In my first article a few weeks ago I made it a point that you can commute on any bicycle in safe working condition, and I wasn’t lying! Over the last few years of commuting, I’ve used a road bike with skinny tires, a 20+-year-old mountain bike with shifters that barely worked, and my current “gravel bike” that’s featured in many of my pictures.
But it’s possible you may not have a bicycle right now at all, or you may have committed to commuting for a while and want to upgrade to something more suited to your specific needs.
Or maybe, just maybe, you need to satisfy your N+1 bike cravings, where N+1 equals the number of bikes you need and N equals the number of bikes you have!
Well here are some features to consider when bike shopping, whether it’s for a $50 Craigslist special or a $5000 dream machine from your local bike shop:
Style of Bike
The first thing you need to consider when shopping for a bike is what style of bike you actually want to ride. Do you want a road bike that allows you to go fast, do you want a mountain bike to explore off-road, or do you want a bit of a do-it-all type bike such as a gravel or touring bike that handles asphalt and dirt paths equally well?
Consider how this bike will be used, what your commute is like, and if you will also be using your bike for recreational riding other than commuting.
Handlebars and hand positions should particularly be considered when choosing a bike. “Drop” bars are typically only found on road, gravel, and cyclocross bikes, and while they typically favor an aggressive riding position they also offer multiple hand positions that can allow you to sit more upright depending on where you place your hands.
“Flat” bars are typically found on mountain bikes and hybrid mountain bikes, and while they can be set up in an aggressive manner they typically favor a more upright position; hand positions are limited, though, so if you move your hands around a lot you may prefer drop bars.
If you have a history of back problems, definitely look towards bikes that are more upright or “relaxed” in position.
You should determine what style of tire will suit your riding and then make sure your bike can accommodate them. Slick tires are preferred if your commute is relatively smooth and should be available for nearly any bike and rim aside from unusual wheel sizes or rim widths.(We love the Continental Gatorskins which you can pickup here at Amazon).
Rough roads full of potholes and frost heaves, however, will leave you wanting wider tires that allow you to run a lower air pressure to absorb some of the impact, both making your ride smoother and more comfortable.
Commutes that consist of a lot of dirt, gravel, or off-road trails may want to consider knobby or semi-slick tires to better grip loose terrain. (Something like these ones would be work well)
The style of brakes available depends on the style of bike you choose. Rim brakes are the most common type of brakes and are called such because they have pads that grab the rim of the wheel to slow you down. These come can come in many styles, including caliper brakes, cantilever brakes, and v-brakes, and work very well as long as the conditions are dry.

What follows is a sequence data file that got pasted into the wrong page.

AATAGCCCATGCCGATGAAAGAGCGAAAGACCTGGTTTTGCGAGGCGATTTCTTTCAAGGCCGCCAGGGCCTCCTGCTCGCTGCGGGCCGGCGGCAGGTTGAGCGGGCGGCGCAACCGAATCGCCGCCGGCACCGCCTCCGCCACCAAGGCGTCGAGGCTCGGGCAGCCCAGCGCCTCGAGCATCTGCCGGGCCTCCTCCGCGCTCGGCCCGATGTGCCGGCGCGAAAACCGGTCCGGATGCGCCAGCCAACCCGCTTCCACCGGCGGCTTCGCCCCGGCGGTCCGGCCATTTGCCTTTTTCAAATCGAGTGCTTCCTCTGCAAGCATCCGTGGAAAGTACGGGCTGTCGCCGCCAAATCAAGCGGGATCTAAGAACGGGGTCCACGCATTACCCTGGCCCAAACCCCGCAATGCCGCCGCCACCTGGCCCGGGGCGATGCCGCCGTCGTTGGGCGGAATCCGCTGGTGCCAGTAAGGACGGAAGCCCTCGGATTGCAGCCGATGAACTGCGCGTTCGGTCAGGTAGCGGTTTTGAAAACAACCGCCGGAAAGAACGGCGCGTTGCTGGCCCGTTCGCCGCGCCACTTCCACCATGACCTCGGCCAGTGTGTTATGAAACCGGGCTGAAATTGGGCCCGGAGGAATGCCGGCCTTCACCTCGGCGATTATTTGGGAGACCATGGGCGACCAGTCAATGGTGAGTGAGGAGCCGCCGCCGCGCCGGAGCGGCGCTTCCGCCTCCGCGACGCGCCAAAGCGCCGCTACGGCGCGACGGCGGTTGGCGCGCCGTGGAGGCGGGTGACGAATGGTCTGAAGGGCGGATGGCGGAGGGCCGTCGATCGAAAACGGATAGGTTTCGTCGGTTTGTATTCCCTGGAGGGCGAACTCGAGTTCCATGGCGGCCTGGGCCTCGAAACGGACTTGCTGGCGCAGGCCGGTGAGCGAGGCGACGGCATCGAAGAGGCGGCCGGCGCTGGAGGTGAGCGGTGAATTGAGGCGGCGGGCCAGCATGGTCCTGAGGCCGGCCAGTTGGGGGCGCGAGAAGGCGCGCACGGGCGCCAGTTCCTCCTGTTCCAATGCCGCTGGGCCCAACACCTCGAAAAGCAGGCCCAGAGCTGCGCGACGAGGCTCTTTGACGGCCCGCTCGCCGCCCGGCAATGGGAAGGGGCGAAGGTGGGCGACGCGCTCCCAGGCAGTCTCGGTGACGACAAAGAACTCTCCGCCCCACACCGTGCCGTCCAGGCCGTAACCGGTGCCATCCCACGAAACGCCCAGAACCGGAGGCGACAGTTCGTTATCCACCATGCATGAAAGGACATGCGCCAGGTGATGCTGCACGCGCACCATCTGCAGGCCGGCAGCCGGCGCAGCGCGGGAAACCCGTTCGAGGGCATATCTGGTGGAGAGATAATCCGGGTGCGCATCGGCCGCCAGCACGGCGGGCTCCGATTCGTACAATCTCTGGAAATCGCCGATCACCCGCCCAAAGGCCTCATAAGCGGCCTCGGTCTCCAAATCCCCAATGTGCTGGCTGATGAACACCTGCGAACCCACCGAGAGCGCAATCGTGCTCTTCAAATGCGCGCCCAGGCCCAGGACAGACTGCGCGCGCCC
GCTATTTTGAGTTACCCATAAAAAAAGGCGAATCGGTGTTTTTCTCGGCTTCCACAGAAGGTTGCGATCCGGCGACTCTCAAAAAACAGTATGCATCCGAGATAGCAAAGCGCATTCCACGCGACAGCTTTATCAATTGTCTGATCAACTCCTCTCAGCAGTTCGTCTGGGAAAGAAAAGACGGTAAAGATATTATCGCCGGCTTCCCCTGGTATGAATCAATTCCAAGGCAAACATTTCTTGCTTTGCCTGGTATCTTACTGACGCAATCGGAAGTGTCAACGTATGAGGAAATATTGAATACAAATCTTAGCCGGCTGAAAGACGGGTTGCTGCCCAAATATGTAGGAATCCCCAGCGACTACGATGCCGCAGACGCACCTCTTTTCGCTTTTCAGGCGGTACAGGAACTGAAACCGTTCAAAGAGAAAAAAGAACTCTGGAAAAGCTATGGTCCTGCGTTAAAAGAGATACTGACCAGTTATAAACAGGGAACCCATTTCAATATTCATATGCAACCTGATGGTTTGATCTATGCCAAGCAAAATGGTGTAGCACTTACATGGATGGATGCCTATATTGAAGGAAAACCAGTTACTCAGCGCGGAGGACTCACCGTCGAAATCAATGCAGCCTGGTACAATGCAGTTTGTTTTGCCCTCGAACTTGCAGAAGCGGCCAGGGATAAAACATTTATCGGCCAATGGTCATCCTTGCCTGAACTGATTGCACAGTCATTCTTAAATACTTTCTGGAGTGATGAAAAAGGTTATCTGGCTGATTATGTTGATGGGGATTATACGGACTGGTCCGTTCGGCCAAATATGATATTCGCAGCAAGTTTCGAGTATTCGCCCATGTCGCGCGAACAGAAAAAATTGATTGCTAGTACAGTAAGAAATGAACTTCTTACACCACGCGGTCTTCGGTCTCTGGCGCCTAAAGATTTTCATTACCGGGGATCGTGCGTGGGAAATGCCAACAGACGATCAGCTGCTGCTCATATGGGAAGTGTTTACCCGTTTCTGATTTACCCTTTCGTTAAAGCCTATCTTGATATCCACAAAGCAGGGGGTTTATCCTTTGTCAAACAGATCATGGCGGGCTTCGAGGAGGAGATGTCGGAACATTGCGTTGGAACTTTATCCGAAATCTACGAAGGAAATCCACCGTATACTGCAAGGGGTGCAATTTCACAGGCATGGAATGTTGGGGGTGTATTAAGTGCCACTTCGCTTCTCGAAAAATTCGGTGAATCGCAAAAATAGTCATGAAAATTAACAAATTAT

If you plan on riding in the rain or other wet conditions quite a bit, I would strongly suggest you consider a bike with disc brakes instead. Rim brakes often perform poorly in wet conditions, whereas discs continue to work in the wet nearly as well as they do when it’s dry (your tire grip in wet conditions, however, is another matter…)
Fender and Rack Mounts
I’ll lump these together since when a bike has mounts for one it typically has mounts for both. Fenders are a consideration if you intend to ride in wet conditions (it doesn’t have to be raining to be wet!).
They keep direct spray from the road off of you, and while they aren’t guaranteed to keep you 100% dry since they may splash a little bit, they will certainly keep you clean and prevent that dreaded brown stripe up your backside.
And as I’ve mentioned before, racks certainly aren’t necessary for commuting and if you are happy commuting with a backpack or messenger bag then this may not even be a consideration for you.
I will say, though, that since switching to a bike that has a rack that allows me to use pannier bags instead of a backpack, I don’t think I’d ever want to go back. (These Translt Panniers are what you can see in the picture above and are highly recommended)
Finally, the most important aspect of picking out a bike is making sure it fits you and is comfortable to ride. Contact points like handlebar grips (or bar tape) and the seat can be easily and cheaply changed out based on your preferences, but changing out an entire bike is not!
If you’re unsure how to figure out if a bike is sized correctly for you, then you’ll be happy to know that most local bike shops will include a basic “bike fit” with new bike purchases to ensure that the bike is set up correctly before you walk out the door.
Coming up next week: What I’ve Learned Commuting. I’ve been using a bicycle as my primary mode of transportation for more than five years now, and I’ll be sharing some of the things I’ve learned over that time.